Shawan Jabarin, director of the al-Haq human rights group, at the organization's offices in the West Bank city of Ramallah, Oct. 23, 2021.

Credit:

Majdi Mohammed/AP

Israel's defense minister has designated six Palestinian rights groups — al-Haq, Addameer, the Bisan Center for Research and Development, the Union of Palestinian Women’s Committees, Defense for Children International-Palestine and the Union of Agricultural Work Committees — as terrorist organizations. Israel says the groups are connected to the Popular Front for the Liberation of Palestine (PFLP), which has been behind attacks in the past.

The announcement brought swift condemnation. The US State Department said it was never notified of the decision, and human rights campaigners say the terror designations are baseless. Activists called on the international community on Saturday to help reverse Israel's unprecedented decision.

Nour Odeh, a media consultant based in Ramallah, who is a former spokesperson for the Palestinian Prime Minister's Office, discussed the move with The World's Carol Hills.

In China, jump roping is a popular competitive sport. Skill level also affects kids' grades.

A man and woman twirl a jump rope for a girl at a park in Beijing

A man and woman twirl a jump rope for a girl at a park in Beijing, Oct. 31, 2015.

Credit:

Mark Schiefelbein/AP

In China, where classrooms can have upwards of 40 students, jump rope is a relatively inexpensive sport. It doesn’t take up much space so it’s become a popular measure of student fitness. And it’s not just a requirement — it impacts your final grade.

Double Take

A “long-awaited victory.” That's what Ukrainian President Volodymyr Zelenskyy called a decision by a Dutch court which ruled that a collection of archeological objects from the disputed Crimean Peninsula should be returned to Ukraine, as they are “part of the cultural heritage of the Ukrainian state.” Crimea loaned the artifacts to the Allard Pierson museum in Amsterdam before Russia’s annexation of Crimea in 2014. Russian officials and lawmakers have vowed to appeal.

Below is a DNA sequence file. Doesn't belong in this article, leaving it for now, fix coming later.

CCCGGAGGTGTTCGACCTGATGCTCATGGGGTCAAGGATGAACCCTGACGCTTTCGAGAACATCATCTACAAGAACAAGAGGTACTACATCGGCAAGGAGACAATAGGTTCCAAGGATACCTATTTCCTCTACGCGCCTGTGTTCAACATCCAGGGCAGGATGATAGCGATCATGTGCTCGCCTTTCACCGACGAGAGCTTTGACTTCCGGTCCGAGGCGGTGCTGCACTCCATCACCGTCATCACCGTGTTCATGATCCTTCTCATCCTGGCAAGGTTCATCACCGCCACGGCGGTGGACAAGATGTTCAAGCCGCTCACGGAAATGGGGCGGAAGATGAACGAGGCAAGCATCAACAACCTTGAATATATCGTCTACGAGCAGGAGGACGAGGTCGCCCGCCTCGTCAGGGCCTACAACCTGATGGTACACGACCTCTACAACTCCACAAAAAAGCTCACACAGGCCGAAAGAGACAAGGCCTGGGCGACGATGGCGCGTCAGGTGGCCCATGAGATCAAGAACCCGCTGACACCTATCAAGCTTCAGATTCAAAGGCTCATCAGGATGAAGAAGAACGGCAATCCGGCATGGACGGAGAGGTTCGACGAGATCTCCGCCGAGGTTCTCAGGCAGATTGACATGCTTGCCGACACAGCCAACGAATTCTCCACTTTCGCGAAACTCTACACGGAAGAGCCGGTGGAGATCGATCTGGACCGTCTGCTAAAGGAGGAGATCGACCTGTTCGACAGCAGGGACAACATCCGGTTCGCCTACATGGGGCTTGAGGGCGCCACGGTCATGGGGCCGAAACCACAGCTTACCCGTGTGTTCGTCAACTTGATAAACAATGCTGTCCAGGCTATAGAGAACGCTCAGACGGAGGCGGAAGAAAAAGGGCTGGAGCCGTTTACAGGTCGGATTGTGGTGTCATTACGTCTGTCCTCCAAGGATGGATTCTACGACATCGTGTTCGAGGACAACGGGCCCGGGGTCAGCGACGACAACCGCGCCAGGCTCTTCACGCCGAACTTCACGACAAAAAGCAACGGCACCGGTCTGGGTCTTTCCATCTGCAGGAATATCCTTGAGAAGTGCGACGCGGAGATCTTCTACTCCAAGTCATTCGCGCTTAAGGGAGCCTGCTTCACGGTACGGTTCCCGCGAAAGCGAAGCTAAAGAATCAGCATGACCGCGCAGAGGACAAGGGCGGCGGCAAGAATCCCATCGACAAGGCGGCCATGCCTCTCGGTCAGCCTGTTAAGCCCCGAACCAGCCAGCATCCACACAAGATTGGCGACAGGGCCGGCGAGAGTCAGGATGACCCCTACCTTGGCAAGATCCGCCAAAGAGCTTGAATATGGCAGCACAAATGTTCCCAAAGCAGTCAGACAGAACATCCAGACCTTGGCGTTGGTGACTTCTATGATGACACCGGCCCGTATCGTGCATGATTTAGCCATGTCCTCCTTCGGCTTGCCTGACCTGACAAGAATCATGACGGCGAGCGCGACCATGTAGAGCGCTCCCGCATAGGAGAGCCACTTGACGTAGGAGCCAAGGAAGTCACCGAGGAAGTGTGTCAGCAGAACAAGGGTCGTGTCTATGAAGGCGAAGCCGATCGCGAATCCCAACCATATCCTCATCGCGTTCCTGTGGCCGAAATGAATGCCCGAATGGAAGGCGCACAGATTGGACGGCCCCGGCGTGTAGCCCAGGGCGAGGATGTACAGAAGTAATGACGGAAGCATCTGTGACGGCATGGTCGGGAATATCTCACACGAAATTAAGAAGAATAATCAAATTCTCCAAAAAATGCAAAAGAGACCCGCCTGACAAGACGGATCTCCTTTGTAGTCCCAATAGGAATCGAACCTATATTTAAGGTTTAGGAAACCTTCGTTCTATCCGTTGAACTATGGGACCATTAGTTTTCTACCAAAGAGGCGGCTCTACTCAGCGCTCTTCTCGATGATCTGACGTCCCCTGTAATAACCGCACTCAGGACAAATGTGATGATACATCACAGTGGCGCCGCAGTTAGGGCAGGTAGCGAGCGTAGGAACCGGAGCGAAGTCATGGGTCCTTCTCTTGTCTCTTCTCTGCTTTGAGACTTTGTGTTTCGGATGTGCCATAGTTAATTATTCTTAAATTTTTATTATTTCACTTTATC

In case you missed it

Listen: Sudan’s military takes power in coup

In this frame taken from video, the head of the military, Gen. Abdel-Fattah Burhan, announced in a televised address that he was dissolving the country's ruling Sovereign Council, as well as the government led by Prime Minister Abdalla Hamdok.

In this frame taken from video, the head of the military, Gen. Abdel-Fattah Burhan, announced in a televised address that he was dissolving the country's ruling Sovereign Council, as well as the government led by Prime Minister Abdalla Hamdok, in Khartoum, Sudan, Oct. 25, 2021. 

Credit:

Sudan TV via AP

Sudan TV/AP

The armed forces in Sudan have detained the country's prime minister along with other top officials and dissolved the joint civilian-military government that was steering the country toward democratic reform in an apparent military coup. And Afghanistan will restart nationwide polio vaccinations after more than three years. The new Taliban government agreed to assist the campaign and will allow women to participate as front-line workers. Also, jump-rope contests are popular entertainment on Chinese TV. Now, parents are sending their kids to jump-rope cramming schools for another reason — gaining an edge on their test scores.